STUDY IN NORWAY

Student life

As a student in Norway you will never be short of lifetime experiences. No matter what your preferences are you should be able to find something of interest beyond books and classes. The freedom of nature is never far away, even in the major cities. If you are more urban oriented many cities have a vibrant cultural life with coffee bars and music clubs.

Student welfare organisations
All institutions have a student welfare organisation. Your local student welfare organisation can offer a variety of services, from on campus health services to sports activities. We highly recommend to make use of their services - after all, they are there for your own well being. You normally become a member upon payment of the compulsory semester fee, which is also required in order to register for exams. Depending on the size of the institution they offer a wide variety of services. Among other things they organise nursery schools, counselling, a mental health service, canteens, student accommodation and sports facilities/activities.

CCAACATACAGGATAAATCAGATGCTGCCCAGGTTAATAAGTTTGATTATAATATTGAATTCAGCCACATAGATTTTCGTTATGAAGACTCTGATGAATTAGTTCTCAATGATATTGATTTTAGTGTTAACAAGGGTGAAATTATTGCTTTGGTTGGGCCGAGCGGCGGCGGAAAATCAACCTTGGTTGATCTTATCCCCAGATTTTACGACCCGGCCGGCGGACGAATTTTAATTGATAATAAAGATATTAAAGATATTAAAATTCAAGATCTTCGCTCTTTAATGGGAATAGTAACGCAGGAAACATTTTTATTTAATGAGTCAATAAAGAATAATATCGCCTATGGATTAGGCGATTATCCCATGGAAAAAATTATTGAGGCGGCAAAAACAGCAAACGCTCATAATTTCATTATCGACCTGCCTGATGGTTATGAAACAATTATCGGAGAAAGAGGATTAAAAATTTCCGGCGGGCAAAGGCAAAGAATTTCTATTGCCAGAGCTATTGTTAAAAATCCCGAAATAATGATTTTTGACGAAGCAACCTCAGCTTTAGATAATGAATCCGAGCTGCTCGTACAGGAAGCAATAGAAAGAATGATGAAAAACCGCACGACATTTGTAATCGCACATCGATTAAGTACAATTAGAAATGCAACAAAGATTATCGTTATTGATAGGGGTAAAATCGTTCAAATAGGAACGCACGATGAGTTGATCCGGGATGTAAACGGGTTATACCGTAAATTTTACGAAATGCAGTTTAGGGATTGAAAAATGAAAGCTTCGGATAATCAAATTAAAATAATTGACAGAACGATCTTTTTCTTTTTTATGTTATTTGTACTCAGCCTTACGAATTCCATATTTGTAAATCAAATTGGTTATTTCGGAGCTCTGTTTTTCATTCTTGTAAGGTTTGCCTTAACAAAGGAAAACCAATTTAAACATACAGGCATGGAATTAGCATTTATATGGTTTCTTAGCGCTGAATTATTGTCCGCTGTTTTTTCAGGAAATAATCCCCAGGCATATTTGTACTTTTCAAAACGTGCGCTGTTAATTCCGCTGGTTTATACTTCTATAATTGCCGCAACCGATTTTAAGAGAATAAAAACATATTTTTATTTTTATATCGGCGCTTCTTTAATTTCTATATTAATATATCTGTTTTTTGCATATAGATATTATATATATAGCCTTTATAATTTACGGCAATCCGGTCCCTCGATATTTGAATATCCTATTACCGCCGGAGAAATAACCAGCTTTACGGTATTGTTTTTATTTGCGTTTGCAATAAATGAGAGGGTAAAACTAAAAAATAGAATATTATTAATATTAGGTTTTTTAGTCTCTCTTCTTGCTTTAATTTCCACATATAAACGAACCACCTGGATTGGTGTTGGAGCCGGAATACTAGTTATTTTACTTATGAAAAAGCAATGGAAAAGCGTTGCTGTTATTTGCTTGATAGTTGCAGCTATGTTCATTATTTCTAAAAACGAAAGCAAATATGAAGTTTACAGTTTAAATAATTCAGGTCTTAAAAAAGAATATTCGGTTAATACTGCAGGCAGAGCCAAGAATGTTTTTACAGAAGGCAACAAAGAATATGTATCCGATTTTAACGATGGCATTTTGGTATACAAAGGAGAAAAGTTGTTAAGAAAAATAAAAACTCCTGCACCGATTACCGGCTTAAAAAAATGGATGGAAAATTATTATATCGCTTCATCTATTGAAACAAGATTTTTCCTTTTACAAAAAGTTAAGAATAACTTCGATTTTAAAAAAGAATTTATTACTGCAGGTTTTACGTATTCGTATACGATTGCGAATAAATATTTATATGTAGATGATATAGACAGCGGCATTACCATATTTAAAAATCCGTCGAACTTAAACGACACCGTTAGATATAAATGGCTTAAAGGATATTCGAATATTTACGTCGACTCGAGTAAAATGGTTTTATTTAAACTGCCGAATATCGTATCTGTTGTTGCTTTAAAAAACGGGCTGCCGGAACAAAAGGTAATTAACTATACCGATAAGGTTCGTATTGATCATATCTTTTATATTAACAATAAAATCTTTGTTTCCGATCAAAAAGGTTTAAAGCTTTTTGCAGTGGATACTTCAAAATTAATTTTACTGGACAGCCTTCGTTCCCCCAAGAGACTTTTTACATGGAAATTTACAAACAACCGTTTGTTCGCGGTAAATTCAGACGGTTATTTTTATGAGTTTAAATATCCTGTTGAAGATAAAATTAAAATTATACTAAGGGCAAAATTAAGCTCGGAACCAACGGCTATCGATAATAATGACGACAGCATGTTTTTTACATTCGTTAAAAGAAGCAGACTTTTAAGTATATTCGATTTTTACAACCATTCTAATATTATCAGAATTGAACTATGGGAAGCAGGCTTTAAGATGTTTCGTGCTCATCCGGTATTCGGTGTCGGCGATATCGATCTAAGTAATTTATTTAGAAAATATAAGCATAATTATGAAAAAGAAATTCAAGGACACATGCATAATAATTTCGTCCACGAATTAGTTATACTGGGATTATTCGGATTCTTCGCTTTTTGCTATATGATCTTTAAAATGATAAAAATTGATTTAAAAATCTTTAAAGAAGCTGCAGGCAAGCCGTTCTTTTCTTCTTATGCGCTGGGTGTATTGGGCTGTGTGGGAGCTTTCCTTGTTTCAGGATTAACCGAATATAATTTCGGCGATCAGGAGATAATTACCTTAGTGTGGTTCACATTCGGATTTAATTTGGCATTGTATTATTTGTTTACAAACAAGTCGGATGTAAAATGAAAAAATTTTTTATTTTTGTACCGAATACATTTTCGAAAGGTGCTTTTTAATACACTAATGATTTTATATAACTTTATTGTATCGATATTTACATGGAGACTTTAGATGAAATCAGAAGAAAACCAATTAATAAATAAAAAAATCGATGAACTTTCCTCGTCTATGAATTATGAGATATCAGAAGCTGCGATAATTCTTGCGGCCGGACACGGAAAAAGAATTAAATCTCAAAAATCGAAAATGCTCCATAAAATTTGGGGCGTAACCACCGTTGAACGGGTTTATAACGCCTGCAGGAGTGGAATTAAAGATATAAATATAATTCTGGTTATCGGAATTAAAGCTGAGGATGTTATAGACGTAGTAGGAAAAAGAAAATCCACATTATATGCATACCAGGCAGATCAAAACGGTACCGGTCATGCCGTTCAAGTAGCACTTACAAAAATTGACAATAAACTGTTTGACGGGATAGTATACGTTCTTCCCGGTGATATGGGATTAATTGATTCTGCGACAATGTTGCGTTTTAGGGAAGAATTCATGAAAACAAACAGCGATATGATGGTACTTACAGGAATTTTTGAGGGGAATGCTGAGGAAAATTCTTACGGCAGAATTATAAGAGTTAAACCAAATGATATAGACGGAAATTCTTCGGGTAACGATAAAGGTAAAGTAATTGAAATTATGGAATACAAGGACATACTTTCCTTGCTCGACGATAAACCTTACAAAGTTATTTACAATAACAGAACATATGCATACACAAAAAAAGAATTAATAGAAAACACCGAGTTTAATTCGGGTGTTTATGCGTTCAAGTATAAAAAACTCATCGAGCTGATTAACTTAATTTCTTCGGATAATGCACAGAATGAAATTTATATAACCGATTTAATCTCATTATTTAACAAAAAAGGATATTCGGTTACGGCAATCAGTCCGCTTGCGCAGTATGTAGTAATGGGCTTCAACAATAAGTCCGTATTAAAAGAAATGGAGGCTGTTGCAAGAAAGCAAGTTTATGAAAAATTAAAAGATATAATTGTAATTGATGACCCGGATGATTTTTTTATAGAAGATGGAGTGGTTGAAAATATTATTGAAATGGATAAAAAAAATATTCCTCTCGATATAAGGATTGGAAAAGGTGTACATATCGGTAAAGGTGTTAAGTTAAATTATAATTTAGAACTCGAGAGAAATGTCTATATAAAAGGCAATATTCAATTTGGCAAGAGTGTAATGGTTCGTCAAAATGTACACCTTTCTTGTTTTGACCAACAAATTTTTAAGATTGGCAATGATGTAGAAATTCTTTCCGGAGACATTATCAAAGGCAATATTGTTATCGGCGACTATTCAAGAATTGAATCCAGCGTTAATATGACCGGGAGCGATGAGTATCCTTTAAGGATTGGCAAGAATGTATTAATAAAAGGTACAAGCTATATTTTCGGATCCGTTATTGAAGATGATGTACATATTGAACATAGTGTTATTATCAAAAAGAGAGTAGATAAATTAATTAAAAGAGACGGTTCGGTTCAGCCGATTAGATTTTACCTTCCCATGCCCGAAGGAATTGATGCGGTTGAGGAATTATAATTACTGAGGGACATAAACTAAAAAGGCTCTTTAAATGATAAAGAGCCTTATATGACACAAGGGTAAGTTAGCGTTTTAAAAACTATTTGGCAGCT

Work
You should be aware of that there are restrictions on how much you can work beside being a full time student. Generally, a student residence permit does not cover the right to take employment in Norway. However, if you are granted a study permit, you are automatically also granted permission to work part-time for up to 20 hours per week in addition to your studies and full-time during holidays. 

Discover Norway
When in Norway you should not miss the opportunity to experience other areas of our diverse country than where you study. Despite the geography and long distances, most places are accessible by public transport. Of course, if you prefer solitude and to find your own personal sanctuary, the wilderness is never far away.

Most cities and regions have their own Tourist Office that can provide you with information about local sights, accommodation and travel.

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